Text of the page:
Pick of the Week Podcast

Pick of the Week Podcast – Episode #406 – All-New X-Men Special #1

Show Notes

Something must be in the water, or maybe in the air, but whatever the reason, it’s a meandering episode of the Pick of the Week Podcast as Conor Kilpatrick, Josh Flanagan, and Paul Montgomery discuss the week that was in comic books, as well as the dangers of Times Square, the final season of The Wire, and the proper pronunciation of a certain New England fish.

Total Running Time: 00:55:40

All-New X-Men_Special_1Comics:
00:02:19 – All-New X-Men Special #1
00:10:33 – All-New X-Men #17
00:14:45 – Lazarus #4
00:18:16 – The Witching Hour #1
00:21:58 – The CBLDF Liberty Annual 2013
00:24:29 – Batman: Black & White #2
00:26:26 – Savage Wolverine #9
00:27:59 – Earth 2 #16
00:29:29 – Hunger #3
00:30:37 – Green Arrow #24
00:30:55 – Captain America: Living Legend #1

Audience Questions:
00:32:34 – Monty from Parts Unknown wants to recommend comics to Walter White.
00:37:05 – Chris from the Big Rig is not giving up on this “Thanos” pronunciation thing.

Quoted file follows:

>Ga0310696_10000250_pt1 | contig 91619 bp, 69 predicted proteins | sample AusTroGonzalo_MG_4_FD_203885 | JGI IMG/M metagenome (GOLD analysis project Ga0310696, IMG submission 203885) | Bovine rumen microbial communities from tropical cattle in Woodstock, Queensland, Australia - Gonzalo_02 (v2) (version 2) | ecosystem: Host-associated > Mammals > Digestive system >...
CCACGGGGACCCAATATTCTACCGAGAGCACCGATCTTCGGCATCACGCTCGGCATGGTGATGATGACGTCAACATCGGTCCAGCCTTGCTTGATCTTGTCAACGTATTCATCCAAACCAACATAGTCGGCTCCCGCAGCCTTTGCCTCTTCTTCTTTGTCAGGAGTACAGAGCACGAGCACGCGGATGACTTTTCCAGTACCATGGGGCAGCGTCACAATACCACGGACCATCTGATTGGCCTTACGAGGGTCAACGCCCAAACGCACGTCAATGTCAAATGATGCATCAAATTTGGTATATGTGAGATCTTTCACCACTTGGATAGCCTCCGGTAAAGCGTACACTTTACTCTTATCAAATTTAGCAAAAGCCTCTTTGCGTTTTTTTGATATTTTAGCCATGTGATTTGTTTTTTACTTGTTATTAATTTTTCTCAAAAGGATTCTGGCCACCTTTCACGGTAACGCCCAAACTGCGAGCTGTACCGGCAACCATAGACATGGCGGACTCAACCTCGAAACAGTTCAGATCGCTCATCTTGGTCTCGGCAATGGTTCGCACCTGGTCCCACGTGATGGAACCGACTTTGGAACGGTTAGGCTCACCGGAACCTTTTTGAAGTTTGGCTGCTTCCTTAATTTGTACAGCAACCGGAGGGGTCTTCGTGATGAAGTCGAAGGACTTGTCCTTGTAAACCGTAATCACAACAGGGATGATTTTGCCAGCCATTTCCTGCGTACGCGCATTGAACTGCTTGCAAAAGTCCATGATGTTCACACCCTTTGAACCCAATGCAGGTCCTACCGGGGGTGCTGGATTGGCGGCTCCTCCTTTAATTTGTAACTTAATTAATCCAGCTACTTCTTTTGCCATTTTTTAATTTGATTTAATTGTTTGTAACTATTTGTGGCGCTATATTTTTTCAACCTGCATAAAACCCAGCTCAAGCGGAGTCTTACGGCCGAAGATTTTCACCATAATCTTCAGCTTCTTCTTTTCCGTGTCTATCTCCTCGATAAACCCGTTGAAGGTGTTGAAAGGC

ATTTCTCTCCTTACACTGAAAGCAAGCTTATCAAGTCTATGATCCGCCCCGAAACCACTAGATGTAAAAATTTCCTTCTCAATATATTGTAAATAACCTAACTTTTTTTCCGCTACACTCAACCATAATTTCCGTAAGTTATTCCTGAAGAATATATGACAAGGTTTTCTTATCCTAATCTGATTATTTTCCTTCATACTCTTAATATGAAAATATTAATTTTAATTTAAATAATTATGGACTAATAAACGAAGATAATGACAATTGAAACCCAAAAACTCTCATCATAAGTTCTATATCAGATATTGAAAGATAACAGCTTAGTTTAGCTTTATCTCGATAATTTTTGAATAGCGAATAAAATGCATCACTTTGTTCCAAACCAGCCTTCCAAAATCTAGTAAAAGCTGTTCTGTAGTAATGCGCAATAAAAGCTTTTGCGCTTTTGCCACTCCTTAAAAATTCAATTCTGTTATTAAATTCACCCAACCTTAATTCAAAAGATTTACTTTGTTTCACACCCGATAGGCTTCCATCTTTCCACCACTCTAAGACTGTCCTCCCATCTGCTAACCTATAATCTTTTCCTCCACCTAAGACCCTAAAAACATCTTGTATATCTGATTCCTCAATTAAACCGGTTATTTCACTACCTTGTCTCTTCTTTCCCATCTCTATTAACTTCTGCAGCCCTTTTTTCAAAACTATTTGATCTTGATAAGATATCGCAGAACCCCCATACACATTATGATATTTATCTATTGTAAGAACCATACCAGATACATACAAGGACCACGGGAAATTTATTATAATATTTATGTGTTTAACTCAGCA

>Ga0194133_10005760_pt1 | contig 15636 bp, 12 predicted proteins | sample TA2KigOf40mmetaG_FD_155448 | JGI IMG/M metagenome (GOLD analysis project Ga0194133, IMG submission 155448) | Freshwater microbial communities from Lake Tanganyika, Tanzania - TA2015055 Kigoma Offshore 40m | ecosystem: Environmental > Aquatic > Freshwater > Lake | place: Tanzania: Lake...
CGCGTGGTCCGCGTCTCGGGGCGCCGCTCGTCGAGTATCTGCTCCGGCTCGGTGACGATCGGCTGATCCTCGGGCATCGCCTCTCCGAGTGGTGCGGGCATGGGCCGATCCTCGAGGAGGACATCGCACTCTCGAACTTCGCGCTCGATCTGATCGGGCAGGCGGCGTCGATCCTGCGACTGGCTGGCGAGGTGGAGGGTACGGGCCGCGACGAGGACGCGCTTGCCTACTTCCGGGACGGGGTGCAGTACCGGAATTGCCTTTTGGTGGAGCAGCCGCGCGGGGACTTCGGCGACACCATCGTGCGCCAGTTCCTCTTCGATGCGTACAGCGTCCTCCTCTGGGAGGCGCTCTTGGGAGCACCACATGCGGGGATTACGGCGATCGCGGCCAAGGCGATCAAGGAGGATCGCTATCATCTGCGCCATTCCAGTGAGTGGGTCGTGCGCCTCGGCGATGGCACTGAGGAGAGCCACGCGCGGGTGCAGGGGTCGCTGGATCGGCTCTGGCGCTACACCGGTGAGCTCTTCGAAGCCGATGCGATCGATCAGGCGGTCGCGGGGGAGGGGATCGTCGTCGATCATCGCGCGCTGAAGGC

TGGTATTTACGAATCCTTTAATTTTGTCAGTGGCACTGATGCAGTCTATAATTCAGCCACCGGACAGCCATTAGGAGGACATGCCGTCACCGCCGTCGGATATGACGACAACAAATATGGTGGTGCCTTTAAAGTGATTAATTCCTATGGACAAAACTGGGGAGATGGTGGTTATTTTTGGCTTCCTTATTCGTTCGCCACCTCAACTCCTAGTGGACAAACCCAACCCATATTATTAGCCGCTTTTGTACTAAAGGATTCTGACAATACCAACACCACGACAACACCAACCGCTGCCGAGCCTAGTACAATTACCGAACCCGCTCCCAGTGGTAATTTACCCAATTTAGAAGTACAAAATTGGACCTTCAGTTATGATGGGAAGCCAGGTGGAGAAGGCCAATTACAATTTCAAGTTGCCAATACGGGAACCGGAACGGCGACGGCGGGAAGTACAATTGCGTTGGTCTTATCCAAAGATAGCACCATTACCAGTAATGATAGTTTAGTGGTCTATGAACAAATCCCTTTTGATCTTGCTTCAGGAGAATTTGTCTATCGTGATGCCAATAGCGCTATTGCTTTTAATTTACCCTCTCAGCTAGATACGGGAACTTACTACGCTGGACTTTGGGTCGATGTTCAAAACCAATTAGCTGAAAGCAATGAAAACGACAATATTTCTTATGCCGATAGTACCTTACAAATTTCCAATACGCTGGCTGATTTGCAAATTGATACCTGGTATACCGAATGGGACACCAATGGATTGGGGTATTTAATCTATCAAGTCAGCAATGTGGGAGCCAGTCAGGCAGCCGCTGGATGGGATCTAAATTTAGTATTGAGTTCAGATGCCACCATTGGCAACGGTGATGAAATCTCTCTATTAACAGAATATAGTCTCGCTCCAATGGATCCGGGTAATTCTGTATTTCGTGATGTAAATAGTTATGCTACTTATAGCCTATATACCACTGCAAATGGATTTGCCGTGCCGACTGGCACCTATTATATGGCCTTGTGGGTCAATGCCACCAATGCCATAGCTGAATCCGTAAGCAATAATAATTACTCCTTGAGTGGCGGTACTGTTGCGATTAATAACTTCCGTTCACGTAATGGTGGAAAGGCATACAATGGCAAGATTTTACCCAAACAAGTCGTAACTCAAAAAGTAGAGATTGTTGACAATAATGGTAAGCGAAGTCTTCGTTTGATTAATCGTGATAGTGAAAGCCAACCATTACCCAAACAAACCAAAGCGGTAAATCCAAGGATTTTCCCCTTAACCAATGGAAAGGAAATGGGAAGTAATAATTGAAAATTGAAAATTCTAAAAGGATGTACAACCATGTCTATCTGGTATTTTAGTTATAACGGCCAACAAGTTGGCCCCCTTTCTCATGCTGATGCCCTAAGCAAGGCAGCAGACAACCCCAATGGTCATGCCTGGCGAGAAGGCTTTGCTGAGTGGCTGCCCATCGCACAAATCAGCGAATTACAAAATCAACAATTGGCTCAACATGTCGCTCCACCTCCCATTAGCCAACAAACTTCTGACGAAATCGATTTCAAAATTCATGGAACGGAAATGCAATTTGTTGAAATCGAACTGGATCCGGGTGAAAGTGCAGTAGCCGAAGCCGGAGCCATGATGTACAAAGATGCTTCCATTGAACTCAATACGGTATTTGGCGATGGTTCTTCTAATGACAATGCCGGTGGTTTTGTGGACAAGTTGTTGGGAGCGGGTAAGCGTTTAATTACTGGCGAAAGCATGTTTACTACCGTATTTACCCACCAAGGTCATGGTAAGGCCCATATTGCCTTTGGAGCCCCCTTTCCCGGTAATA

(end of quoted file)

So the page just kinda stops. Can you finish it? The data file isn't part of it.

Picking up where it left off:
00:40:43 – Bryan from San Antonio, TX wants fantasy comics recommendations.

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Music:
“I Love It”
Icona Pop

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Comments

  1. Ollywood Ollywood says:

    I’m not a massive fan of fantasy but ‘Tellos’ was a great mini-series.

    Plus, I appreciated all the ‘Jaws’ references as I watched it on Blu-ray yesterday, which is the first time I’ve seen it since I was a kid.

  2. ghostmann ghostmann says:

    I’m really glad yous dudes are still dropping the podcast on us – it was always part of my Sunday ritual – and still is.

  3. Heroville Heroville says:

    I’d throw in Tom Strong and Daytripper for Walter White suggestions.

  4. I had a look through the All-New X-Men Special in the comic shop but thought the dialogue seemed a bit off so didn’t pick it up. Think my pick would have been the regular issue of A-NX-M this week as Batman B&W wasn’t that great. Surprised there was no mention of Marvel Knights Spider-Man which I thought was pretty decent.

    For fantasy books how about the ones that Becky Cloonan has been self-publishing like Wolves and The Mire? They’ve been very good.

  5. Sman290 Sman290 says: